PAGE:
After a dismal MLS is Back performance Atlanta United face a tough mid-season break full of questions. Once one of the favorites to win the the tournament, Atlanta was easily defeated and recorded some of its worst performances in the club’s brief history. With the Fives Stripes now going fishing, here are the top three takeaways from the tournament:
Atlanta is nothing without Josef Martinez
Now before you say “thanks, captain obvious,” it’s important to recognize the club has played without Josef before. But even in those situations, the Five Stripes never played this poorly all over the field and seeing how players such as Pity Martinez and Ezequiel Barco failed to step up highlight just how dependent the club is on Martinez. And not only did the goalscoring production evaporate during this tournament, but there was just as much of a vacuum of leadership. Brad Guzan’s comments after the game highlight this.
“You talk about identity. In these three games and can even go back to the Club America game, that’s not who we are as a club,” said Guzan after the loss. “That’s not what we are about as a team. There’s got to be change. There’s got to be some sort of change on the field. There’s got to be communication, conversations but then there has to be a response to that.”
While fans are calling for the head of Frank de Boer, the lack of production will have some fans also questioning the moves of the front office. The players that were brought in during the offseason didn’t help offset the loss of Josef in any way.
Pity Martinez and Ezequiel Barco failed when needed most
In 2019, the DP duo combined for only nine goals and just 13 assists putting scrutiny on the players themselves and the front office. When Atlanta finished short of repeating as champions, there were questions if the duo could lead them to more success in the future, or if it was time to cut losses. When Josef went down in Nashville, eyes turned to them to step up and lead the club. Prior to that game, when Atlanta United beat Motagua in Concacaf Champions League, it seemed like things were heading in the right direction.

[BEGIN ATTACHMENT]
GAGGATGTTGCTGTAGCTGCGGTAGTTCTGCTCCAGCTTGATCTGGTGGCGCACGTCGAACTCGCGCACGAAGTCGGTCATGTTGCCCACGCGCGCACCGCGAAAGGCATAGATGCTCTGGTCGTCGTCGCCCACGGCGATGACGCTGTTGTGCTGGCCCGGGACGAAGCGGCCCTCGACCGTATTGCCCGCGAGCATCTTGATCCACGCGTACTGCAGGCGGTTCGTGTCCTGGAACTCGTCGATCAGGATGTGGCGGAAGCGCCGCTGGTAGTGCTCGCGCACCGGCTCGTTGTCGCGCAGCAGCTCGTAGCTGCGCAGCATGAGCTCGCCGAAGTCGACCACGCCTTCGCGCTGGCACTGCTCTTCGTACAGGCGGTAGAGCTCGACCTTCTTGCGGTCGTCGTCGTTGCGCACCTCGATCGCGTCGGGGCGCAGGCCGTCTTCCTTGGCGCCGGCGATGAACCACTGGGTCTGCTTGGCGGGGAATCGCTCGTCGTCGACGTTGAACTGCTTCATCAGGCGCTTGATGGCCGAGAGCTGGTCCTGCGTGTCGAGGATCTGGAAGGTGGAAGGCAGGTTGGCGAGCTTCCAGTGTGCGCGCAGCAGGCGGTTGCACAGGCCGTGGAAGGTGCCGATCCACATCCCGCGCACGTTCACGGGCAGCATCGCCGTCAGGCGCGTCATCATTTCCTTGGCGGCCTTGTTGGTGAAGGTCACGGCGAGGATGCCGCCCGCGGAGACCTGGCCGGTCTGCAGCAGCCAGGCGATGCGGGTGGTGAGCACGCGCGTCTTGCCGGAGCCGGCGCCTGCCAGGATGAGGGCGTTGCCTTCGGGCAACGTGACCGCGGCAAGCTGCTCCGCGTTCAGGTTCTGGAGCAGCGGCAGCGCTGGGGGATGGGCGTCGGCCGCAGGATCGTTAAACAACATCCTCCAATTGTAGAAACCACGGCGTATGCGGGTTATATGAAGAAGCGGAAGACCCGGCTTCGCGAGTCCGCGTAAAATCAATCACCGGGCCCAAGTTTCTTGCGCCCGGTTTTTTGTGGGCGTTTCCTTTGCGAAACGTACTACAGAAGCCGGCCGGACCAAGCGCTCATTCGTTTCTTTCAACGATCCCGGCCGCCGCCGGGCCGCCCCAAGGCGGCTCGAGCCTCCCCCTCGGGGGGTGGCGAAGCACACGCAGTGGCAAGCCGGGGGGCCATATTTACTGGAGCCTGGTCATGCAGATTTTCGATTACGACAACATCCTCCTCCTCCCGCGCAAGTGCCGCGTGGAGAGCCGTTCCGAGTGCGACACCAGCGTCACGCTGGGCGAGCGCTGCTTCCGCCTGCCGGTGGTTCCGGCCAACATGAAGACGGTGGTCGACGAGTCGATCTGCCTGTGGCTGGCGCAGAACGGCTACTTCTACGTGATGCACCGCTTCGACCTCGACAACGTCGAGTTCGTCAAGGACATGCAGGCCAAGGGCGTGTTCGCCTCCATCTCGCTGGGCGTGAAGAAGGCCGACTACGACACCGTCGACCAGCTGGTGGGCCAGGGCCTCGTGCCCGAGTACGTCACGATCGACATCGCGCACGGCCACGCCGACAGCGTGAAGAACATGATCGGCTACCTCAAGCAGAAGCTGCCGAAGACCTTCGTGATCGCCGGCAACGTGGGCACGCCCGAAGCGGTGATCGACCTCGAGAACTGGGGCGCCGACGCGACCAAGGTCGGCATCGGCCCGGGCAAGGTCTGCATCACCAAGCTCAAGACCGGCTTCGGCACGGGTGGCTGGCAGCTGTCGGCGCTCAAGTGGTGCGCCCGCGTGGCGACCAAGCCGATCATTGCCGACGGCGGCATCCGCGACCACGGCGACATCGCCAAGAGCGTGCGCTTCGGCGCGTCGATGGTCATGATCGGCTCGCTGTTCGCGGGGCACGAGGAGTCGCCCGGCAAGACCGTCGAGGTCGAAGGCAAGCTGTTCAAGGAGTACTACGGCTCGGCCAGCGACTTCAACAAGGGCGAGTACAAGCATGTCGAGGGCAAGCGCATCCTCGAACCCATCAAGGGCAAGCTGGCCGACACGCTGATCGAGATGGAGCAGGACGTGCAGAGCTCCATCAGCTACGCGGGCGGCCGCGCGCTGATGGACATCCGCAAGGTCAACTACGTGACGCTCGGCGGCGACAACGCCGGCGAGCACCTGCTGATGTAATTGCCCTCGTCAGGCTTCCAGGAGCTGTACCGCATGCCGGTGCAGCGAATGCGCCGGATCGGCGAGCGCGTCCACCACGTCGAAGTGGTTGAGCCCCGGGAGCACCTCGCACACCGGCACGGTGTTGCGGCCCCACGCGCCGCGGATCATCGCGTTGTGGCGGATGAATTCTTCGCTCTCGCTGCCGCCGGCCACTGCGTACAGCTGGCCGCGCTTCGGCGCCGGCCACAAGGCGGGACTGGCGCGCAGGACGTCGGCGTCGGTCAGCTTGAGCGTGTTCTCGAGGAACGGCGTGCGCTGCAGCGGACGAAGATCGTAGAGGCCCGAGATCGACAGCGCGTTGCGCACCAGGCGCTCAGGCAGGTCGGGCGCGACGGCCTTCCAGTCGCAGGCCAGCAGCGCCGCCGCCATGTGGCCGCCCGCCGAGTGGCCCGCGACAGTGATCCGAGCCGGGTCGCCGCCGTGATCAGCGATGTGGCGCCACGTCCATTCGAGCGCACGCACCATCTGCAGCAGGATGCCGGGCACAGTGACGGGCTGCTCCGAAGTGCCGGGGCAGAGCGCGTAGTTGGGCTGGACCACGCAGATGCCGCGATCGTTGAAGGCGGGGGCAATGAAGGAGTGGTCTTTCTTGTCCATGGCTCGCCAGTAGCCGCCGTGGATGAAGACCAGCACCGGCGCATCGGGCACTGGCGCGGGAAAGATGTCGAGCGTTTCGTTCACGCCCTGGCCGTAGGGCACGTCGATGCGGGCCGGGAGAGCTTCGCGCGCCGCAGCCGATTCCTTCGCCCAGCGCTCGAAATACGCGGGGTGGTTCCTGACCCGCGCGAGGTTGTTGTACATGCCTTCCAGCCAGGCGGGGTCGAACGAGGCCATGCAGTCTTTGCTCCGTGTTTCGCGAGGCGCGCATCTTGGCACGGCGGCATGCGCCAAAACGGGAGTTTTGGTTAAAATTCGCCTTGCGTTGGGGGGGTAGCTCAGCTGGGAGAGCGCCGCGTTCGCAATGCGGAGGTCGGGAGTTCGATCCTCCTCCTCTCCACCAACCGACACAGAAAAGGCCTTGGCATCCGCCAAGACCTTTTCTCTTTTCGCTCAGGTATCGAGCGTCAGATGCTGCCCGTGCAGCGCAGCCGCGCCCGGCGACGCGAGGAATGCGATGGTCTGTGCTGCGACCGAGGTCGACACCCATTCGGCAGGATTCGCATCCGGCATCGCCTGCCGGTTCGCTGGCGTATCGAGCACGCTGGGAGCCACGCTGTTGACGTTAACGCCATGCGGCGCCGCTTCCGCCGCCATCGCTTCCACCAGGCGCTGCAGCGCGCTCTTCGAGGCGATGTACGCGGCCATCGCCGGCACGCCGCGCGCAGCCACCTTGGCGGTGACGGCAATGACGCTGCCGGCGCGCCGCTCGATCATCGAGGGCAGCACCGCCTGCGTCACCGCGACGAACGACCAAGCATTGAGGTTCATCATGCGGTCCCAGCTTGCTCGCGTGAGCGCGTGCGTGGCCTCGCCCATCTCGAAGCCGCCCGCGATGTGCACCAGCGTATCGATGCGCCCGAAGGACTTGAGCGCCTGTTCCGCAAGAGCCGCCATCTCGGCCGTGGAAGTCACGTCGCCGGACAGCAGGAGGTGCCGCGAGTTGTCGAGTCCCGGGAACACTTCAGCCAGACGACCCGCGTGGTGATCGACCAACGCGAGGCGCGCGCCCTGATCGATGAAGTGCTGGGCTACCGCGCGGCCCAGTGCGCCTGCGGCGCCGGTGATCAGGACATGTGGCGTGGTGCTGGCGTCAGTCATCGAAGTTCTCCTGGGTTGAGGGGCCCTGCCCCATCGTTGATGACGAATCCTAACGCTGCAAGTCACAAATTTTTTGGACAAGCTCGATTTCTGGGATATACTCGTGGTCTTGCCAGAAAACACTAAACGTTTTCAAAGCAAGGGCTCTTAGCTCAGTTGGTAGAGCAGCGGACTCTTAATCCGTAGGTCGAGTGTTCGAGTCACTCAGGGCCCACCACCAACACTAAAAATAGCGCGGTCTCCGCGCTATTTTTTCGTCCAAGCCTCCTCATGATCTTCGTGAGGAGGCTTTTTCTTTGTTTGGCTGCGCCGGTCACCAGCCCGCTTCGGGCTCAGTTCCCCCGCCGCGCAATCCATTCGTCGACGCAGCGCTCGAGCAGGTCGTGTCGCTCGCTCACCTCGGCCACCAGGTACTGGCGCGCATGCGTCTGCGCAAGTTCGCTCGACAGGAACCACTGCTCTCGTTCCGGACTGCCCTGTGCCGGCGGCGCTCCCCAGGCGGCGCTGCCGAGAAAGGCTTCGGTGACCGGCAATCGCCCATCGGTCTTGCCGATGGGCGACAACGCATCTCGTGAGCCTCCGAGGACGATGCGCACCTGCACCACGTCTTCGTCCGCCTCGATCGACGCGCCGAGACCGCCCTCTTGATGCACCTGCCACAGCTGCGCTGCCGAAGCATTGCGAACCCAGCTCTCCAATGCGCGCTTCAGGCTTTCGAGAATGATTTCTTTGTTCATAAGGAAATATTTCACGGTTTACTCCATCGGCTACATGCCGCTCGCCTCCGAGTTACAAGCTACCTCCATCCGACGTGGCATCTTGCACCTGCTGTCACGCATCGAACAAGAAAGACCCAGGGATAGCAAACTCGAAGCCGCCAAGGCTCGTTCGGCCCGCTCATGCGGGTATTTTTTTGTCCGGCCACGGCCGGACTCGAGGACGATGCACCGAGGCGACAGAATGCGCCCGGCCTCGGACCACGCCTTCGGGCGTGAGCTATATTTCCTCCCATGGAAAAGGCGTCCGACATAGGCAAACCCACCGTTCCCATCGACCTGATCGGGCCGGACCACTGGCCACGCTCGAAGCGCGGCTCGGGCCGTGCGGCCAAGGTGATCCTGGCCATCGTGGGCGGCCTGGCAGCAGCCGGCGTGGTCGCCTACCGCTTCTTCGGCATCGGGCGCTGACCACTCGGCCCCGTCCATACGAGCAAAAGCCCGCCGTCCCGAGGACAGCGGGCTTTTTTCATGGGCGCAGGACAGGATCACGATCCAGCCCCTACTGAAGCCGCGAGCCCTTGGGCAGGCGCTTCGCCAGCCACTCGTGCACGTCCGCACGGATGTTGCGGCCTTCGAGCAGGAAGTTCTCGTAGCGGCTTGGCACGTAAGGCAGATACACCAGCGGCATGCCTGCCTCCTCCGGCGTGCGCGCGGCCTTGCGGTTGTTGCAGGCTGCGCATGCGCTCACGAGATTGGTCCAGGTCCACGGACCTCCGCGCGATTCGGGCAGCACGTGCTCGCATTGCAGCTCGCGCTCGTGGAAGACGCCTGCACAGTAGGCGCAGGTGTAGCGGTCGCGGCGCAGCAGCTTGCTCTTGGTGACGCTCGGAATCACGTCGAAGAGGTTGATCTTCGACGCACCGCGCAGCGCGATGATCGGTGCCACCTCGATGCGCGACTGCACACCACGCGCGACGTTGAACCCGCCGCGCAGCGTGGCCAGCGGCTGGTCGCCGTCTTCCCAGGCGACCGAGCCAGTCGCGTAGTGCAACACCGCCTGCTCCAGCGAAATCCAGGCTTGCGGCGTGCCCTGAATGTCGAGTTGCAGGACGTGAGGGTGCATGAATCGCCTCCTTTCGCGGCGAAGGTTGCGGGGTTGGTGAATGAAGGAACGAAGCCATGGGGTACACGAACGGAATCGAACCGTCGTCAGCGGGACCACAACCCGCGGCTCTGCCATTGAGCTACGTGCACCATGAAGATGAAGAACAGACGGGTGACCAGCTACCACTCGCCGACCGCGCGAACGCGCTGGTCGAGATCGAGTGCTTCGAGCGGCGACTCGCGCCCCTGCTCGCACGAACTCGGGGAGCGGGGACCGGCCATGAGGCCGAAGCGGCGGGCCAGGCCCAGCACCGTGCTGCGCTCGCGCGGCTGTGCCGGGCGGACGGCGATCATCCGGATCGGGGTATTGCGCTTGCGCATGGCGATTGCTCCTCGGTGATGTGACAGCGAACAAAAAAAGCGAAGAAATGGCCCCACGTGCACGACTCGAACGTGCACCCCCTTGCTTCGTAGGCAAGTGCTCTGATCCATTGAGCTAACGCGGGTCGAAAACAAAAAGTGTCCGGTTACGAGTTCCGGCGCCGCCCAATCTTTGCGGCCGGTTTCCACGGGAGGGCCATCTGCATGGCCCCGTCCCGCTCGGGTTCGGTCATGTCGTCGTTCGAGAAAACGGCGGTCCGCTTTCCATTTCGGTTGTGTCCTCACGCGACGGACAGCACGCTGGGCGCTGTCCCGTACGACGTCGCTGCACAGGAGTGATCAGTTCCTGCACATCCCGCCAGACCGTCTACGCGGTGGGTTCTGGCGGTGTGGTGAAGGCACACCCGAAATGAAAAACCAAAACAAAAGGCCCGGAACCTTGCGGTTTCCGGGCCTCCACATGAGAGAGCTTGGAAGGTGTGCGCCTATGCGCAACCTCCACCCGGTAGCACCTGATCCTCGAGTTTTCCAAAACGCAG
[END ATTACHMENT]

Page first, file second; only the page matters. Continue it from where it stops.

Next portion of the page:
“Last year wasn’t my best season.” Martinez conceded. “My head wasn’t where it needed to be.”
“This is the version of Pity that you want to see,” Martinez said through an interpreter. “It’s a Pity who is feeling confident and comfortable. This is the version that all of you guys wanted to see.”
While no one expected Pity and Barco to be exactly like Josef, they were expected to step up for the tournament. Both fell well short of expectations as both failed to get anything going in Atlanta’s attack, as evidenced by the team’s goal tally of 0 for the entire tournament. Overall, the pair have had their ups and downs, but haven’t been the standout players they were predicted to be at one point.
Frank de Boer’s seat is hot
When some called for De Boer’s firing in the past, I wrote it off as both irrational and fans being spoiled by past success. But after last night’s shocking elimination, the seat of De Boer is warming up very quickly. It isn’t just that the team lost, but how they never seemed to improve after the previous matches, and never looked like a team capable of even advancing to the knockout stage
After Columbus Crew struck first blood in the 18th minute, Taylor Twellman made mention of how slow the team was playing. In a do-or-die match, that is incredibly concerning to hear and ultimately falls on the coach.
Ultimately, the tournament fully revealed the club’s shortcomings. From the disappointing performance of high priced Designated Players to lackluster coaching, the club —from top to bottom — has its work cutout for them in the coming months.